How long do you plan on Obelisk being? Do you have a definitive ending in mind or do you plan on going for as long as you have ideas?
I don’t have a specific page count in mind, but the comic does have definitive ending in its future!
What was the biggest hurdle you faced during the course of making Obelisk? If you could go back in time to the point where you just started making it and give yourself a pep talk, what would you say?
Honestly, figuring out my own pacing and workflow has been the most difficult thing! It’s easy to dive headlong into a project and think you can hit updates every week, but making a webcomic is an intense marathon, and life often gets in the way. I would probably tell myself to slow down, be more willing to ask for help, and worry less about analytics (and maybe make that buffer a little bit longer, to start with…)
What is your favorite part about working on Obelisk?
Beyond the parts I love about my process (inking is my favorite, surprising no one), I love introducing people to this historical setting and showing that queer people existed and found joy in older times. The comic may have its surreal elements, but I still fully intend for it to take place in the real world, and I’ve done a great deal of research to maintain that feeling, and to represent what I’ve learned about real LGBT people who were around in the 1900s. Connecting to readers through that, and sharing my passion for historical detail is really important to me.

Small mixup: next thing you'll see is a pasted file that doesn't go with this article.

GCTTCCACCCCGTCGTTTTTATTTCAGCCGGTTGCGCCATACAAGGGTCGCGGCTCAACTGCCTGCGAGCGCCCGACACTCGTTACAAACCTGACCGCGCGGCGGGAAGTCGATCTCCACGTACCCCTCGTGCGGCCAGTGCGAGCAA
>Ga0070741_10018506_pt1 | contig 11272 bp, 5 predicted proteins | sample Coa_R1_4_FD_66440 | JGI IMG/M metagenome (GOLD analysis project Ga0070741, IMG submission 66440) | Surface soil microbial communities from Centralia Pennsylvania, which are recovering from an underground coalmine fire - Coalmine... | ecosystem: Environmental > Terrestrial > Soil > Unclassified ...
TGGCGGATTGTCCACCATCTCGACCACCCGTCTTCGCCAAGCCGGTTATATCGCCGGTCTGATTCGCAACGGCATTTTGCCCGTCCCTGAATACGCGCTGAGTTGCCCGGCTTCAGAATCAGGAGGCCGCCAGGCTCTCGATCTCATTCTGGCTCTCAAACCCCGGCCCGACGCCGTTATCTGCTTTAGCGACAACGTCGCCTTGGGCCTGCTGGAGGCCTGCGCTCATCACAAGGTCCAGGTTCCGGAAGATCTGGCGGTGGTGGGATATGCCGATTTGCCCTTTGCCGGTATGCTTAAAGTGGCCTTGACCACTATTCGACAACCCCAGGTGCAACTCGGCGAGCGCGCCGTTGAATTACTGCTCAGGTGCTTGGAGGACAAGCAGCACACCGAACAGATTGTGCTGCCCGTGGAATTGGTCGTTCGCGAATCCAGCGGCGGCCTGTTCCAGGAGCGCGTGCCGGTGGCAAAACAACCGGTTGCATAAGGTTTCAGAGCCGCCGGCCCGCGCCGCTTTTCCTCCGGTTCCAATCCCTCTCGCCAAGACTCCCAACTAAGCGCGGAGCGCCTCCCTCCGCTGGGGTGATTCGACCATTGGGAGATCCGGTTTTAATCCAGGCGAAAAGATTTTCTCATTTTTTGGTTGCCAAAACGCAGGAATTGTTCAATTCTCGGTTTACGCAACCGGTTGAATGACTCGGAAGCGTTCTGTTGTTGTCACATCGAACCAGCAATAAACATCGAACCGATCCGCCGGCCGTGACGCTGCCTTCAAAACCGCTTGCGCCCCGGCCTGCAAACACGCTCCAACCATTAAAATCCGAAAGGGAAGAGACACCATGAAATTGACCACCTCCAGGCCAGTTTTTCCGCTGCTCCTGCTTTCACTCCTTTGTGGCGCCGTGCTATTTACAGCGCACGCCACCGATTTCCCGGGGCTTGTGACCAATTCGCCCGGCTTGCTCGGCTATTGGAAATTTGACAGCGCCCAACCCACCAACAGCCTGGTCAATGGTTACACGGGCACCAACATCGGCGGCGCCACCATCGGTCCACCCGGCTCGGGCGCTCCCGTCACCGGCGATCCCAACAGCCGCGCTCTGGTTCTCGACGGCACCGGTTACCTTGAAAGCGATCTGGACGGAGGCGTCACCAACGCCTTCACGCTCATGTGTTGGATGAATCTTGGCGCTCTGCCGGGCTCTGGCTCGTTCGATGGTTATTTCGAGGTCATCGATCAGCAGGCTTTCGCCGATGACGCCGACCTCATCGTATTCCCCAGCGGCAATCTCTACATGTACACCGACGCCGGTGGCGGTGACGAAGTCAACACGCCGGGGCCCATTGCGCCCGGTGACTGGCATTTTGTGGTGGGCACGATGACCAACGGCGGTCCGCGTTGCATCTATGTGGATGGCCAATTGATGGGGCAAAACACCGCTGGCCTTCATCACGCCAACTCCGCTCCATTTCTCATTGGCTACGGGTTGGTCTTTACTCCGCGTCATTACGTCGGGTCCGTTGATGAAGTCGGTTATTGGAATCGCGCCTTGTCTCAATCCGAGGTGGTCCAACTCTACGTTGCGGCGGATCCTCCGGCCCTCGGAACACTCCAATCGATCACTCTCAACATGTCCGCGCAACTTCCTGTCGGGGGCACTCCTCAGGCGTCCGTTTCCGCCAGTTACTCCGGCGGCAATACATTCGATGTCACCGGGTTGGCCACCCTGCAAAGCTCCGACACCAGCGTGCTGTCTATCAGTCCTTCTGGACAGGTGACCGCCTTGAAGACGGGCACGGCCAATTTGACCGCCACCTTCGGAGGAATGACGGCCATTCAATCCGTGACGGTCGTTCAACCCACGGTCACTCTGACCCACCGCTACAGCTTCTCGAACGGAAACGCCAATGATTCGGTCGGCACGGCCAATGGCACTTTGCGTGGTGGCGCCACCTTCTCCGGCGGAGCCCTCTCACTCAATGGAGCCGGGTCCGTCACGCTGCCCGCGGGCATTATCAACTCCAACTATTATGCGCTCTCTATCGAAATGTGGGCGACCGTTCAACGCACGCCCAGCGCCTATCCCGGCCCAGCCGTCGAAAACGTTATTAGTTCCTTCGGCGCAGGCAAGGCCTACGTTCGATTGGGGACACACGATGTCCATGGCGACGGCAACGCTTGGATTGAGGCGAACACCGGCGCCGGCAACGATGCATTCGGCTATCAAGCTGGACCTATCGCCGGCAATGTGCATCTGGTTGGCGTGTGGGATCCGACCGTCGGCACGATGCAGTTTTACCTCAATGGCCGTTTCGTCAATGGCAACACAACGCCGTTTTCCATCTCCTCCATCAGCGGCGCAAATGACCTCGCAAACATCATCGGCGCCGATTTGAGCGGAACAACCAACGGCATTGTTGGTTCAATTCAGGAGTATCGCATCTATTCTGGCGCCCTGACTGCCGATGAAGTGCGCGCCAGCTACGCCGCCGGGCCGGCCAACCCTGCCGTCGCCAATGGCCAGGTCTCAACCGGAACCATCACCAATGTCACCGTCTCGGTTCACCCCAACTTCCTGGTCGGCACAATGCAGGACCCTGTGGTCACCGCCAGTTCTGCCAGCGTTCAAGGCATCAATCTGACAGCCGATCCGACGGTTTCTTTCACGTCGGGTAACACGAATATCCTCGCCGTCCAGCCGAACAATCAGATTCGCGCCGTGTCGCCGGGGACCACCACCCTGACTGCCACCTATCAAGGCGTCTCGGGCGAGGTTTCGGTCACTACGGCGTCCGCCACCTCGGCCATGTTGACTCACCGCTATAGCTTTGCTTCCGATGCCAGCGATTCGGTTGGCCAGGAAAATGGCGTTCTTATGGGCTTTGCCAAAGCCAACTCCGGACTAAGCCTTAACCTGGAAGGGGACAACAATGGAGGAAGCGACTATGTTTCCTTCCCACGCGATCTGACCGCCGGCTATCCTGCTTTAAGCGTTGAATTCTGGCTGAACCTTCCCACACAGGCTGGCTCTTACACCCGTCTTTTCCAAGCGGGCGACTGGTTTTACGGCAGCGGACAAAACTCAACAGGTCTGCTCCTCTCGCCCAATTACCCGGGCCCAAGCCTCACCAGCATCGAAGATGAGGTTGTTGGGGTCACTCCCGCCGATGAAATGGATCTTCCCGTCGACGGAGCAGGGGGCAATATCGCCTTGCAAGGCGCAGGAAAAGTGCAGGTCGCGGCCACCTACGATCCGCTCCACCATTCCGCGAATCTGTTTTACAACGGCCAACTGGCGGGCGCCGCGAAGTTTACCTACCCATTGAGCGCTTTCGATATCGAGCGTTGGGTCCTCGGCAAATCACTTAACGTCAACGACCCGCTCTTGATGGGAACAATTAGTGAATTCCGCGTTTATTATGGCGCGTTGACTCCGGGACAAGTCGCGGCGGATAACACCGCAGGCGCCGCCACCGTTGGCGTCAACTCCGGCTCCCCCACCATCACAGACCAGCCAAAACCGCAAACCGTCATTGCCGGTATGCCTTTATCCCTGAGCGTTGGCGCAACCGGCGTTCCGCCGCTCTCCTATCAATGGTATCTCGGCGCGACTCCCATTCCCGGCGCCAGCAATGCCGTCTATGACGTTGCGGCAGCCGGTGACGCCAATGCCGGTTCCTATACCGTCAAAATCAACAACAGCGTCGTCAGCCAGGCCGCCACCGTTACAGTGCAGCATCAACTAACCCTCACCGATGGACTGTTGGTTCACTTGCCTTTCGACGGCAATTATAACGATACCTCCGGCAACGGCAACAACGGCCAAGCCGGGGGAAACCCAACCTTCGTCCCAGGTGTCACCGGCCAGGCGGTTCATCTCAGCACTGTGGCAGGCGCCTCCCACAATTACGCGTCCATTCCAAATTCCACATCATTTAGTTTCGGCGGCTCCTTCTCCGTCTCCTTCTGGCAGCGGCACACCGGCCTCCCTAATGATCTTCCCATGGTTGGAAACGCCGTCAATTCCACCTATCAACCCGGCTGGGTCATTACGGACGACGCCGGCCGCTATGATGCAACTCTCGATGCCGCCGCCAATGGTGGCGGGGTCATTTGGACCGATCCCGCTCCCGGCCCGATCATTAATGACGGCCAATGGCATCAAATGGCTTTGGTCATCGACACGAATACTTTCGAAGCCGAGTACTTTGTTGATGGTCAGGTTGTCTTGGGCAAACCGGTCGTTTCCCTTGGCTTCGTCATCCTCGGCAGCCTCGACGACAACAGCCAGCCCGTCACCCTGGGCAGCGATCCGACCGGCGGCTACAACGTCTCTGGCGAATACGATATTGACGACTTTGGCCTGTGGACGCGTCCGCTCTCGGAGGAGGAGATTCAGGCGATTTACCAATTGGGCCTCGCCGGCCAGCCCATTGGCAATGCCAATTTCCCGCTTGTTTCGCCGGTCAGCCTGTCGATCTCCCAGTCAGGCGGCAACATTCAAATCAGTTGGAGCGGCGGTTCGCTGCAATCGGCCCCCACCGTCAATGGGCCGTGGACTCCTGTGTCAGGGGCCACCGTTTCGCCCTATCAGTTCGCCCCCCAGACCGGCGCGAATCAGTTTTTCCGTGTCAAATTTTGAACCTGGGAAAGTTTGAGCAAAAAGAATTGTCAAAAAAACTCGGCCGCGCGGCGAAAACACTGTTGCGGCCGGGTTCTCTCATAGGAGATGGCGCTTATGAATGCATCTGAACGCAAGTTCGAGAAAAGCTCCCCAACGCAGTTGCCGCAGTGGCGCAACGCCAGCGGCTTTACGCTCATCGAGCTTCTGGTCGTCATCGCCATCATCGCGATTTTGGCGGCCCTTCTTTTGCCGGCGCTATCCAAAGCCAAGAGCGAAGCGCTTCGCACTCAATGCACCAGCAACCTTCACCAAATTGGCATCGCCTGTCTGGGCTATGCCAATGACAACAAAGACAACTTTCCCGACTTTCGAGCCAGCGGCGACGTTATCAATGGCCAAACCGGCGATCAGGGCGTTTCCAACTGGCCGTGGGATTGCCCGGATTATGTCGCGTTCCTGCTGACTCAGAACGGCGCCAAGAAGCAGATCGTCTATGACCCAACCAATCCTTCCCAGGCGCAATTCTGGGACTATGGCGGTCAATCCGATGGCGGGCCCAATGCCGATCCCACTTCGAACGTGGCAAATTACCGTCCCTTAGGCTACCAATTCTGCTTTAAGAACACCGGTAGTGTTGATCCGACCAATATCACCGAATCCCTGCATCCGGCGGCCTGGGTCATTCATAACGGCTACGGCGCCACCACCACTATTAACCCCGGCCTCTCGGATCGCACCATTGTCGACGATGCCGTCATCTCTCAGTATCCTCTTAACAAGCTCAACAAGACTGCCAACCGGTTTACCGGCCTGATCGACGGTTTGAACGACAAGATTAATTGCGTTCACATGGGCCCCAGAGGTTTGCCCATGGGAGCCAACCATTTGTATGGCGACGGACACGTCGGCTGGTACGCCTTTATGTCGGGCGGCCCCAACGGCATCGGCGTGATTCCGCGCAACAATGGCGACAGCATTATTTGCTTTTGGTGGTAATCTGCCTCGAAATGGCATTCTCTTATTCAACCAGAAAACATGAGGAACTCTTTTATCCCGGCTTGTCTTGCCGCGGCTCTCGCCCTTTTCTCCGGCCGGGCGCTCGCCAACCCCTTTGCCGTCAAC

What is your LEAST favorite part about working on Obelisk?
I try to love the whole process, because I’m pretty stuck with it, but I’d love to have someone else do all my editing and post production for me one day…
Do you have a favorite character to write for? If so, why? Tell us more about them!
Both Margot and Eve are fascinating to write and bounce off of each other – which is great, because they’re the main focus of the comic! As much as they may seem at odds initially – and Margot of course has the whole secret monster thing going on – they have some really intense similarities that will surprise both of them.
In her own right, too, Eve is a character I relate to immensely – she’s been thrust into responsibilities she has to figure out how to handle, all while dealing with grief and her own emotional/mental issues. Figuring out how to get her to take action instead of stewing internally is a constant challenge to meet, and often a fun one!
Which character gives you the most difficulty to write for?
On the other side of the coin, Margot can be really difficult to write. Getting into her head and empathizing with her feelings is a whole process for me. She’s a character that’s hiding a great deal from the audience for the early half of the comic, which makes her sort of a mystery even to me at times.
She has different priorities and a very different view of herself and her place in the world than any other character, being a vampire with all her lived experiences – it makes her more distant to me, as the author. Making sure she can be scary and inhuman, while also being human *enough* to be relatable, is constant a balancing act!
Do you have a favorite character to draw?
I love all of them, but Margot gets the coolest atmospheric scenes, and is a great excuse to draw spooky vampire art!
Which character gives you the most difficulty to draw?
Dean always feels a little inconsistent whenever he turns up. I’m sorry, Dean! I’ll do right by you one day…
Anything else you want the people to know about yourself or your comic?
If Obelisk’s world and its details interest you, I share a lot of my research and cool historical finds with Patrons on our Discord server! I’m also pretty active on social media, so don’t be afraid to say hi!
Have you read Obelisk yet? Let us know what you think in the comments! Or, hey, go to the creator’s site and show some love ?